LITTLE EFFECT. And the discontent is spreading by word of mouth. Jill Wilkins-O'Neill, who lives in a Philadelphia suburb, says she shared an article about the rootkit to her 17-year-old son, TJ. "We were at Borders recently, in the music section," she says. He "picked out a CD, looked up the vendor and put it back on the shelf." Wilkins-O'Neill says she also shared her dismay over the rootkit with her book club.

Some computing and security consultants have sent e-mails encouraging clients to stop buying and using all Sony's products, including DVDs, CDs, and even laptops. Christian Oldham, whose company, Compufix, manages 500 PCs for some 20 Arizona small businesses and home offices, says he's already discovered the rootkit on 40 of the computers. The program's removal takes up to six hours and can cost clients $200 to $300, he says.

So will the boycott have any effect on Sony's bottom line? Probably not, says Mark Stahlman, an analyst at investment bank Caris & Co. The Japanese giant had $63 billion in revenue in 2004. And while some artists have seen a drop-off in album sales, the impact on Sony BMG may be limited, says Russ Crupnick, an analyst at market consultancy NPD Group. "For a vast majority of consumers, the loyalty is to the artist, not the record company," he notes.

DELICATE REPUTATIONS. Still, the debacle is likely to add to pressure on Sony to become more responsive to customers, says Stahlman. "I suspect that the end result of this will be: This rootkit event will accelerate internal company changes," says Stahlman. In September, Sony announced it will implement major cost reductions, dispose of non-core assets, and try to modernize its corporate culture.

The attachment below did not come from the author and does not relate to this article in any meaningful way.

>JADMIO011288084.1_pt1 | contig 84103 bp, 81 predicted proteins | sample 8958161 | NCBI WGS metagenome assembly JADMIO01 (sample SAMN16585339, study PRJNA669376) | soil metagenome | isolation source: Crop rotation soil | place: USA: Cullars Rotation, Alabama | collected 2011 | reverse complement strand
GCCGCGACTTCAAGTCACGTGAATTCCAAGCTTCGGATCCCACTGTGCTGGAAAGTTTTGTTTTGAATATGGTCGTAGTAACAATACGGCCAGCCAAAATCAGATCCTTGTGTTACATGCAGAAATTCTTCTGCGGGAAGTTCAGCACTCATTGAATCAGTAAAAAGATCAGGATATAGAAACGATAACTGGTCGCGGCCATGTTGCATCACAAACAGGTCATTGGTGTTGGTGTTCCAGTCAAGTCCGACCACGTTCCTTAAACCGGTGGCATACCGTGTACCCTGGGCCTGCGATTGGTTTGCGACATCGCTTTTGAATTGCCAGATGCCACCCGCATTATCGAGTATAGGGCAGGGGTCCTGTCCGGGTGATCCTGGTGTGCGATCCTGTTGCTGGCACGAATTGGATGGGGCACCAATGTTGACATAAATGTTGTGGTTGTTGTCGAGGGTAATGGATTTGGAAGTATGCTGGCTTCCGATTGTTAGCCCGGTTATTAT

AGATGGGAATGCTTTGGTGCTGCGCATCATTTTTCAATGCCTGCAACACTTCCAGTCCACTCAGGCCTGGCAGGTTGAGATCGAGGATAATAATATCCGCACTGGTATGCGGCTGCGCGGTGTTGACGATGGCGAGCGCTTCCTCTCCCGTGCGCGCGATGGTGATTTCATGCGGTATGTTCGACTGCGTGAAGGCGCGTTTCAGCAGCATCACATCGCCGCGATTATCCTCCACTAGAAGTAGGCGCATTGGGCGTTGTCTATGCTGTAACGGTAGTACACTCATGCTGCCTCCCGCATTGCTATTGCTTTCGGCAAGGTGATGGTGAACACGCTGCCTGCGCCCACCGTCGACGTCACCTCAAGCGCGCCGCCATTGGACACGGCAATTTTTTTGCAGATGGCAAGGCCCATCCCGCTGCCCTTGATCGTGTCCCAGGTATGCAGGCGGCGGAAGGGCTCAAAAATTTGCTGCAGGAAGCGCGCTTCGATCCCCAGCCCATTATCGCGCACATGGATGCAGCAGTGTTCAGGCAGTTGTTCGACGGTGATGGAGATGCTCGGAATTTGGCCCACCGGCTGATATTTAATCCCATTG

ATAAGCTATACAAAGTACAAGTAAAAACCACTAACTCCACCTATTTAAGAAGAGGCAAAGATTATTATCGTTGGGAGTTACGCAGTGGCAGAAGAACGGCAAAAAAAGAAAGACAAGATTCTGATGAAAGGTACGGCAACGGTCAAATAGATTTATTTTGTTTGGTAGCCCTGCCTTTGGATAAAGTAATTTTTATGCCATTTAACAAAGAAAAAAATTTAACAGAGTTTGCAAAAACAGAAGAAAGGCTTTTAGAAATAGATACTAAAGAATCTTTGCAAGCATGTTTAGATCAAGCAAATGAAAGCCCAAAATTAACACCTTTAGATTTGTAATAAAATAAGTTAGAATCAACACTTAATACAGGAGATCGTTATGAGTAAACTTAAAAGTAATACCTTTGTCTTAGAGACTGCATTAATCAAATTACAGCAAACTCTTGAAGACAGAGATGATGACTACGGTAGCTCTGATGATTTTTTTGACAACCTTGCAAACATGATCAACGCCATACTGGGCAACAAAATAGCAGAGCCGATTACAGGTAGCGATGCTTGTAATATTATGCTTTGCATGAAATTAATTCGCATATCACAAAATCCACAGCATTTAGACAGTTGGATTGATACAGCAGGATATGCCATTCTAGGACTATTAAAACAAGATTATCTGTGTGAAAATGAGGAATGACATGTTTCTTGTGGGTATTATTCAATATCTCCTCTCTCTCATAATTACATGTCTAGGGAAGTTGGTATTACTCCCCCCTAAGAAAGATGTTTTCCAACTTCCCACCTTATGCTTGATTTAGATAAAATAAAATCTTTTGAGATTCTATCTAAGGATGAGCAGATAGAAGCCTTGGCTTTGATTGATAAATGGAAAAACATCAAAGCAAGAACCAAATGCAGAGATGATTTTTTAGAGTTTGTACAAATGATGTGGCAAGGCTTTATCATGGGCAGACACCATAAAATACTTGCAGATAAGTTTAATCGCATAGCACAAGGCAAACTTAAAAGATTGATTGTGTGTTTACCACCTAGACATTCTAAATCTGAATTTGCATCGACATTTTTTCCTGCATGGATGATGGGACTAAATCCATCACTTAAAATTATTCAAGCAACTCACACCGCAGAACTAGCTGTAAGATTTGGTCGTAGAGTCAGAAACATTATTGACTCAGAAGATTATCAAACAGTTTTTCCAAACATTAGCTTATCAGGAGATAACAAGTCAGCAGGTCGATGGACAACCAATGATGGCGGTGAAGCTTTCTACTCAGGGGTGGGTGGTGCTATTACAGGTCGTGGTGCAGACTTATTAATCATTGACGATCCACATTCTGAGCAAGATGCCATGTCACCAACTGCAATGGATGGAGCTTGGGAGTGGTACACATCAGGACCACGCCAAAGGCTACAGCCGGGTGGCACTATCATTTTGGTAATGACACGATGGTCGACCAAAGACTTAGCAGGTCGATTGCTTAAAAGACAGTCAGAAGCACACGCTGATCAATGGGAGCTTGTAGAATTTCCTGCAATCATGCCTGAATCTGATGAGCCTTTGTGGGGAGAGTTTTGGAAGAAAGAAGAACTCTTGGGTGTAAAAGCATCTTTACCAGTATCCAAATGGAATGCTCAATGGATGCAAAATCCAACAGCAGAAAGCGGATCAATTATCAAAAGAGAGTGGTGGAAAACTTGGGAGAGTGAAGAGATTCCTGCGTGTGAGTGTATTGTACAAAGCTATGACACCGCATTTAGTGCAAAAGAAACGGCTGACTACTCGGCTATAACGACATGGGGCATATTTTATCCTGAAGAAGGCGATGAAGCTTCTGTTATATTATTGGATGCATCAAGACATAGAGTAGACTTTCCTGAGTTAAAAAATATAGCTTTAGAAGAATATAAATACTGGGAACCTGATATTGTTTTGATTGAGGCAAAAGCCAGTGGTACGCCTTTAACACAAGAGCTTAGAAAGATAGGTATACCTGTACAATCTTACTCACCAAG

Indeed, the boycott is bringing into focus the various gripes consumers have voiced about Sony for years -- over a range of issues, from the quality of the company's electronics to poor customer service to its insistence on using proprietary technology. Although the company will be more open with its upcoming PlayStation 3 gaming console, the old wounds might take longer to heal now that the rootkit issue has spawned the Boycott Sony movement.

And Sony's reputation might have been tarnished. "We're living in a world where corporate reputations are ever more delicate," says Nick Shore, CEO of New York-based branding consultancy The Way Group, whose clients have included tech giants Motorola (MOT) and Intel (INTC). "The public, in a post-Enron era, is more cynical and critical. It's possible that little things can trigger firestorms."

DISTRUST BEFORE THE HOLIDAYS. According to information site SonySuit.com, six class-action lawsuits have been filed against Sony in the U.S. so far, and one has been filed internationally. One of the class-action suits, filed by advocacy group Electronic Frontier Foundation, protests not only against the rootkit, but also another digital rights management (DRM) program, used in as many as 20 million Sony CDs, says Cindy Cohn, EFF's legal director. "It's potentially a much bigger problem [than the rootkit alone]," she says, adding that the EFF will be making more announcements relating to Sony in the coming weeks.

And the complaints are being heard at the Justice Dept. "It's fair to say that we're aware of consumer concerns on the installation of this software on Sony products," says Justice spokesman Paul Bresson, though he declined comment on the number of Sony-related complaints the agency has received. "For now we're going to wait for more facts to become available and then evaluate what, if any, action is appropriate."

Whatever official steps are taken, for many individuals, the damage has already been done. Oldham of Compufix has been encouraging his clients to not buy anything Sony. "I can't trust Sony right now," he says. And with the holidays at hand -- that's anything but music to Sony's ears.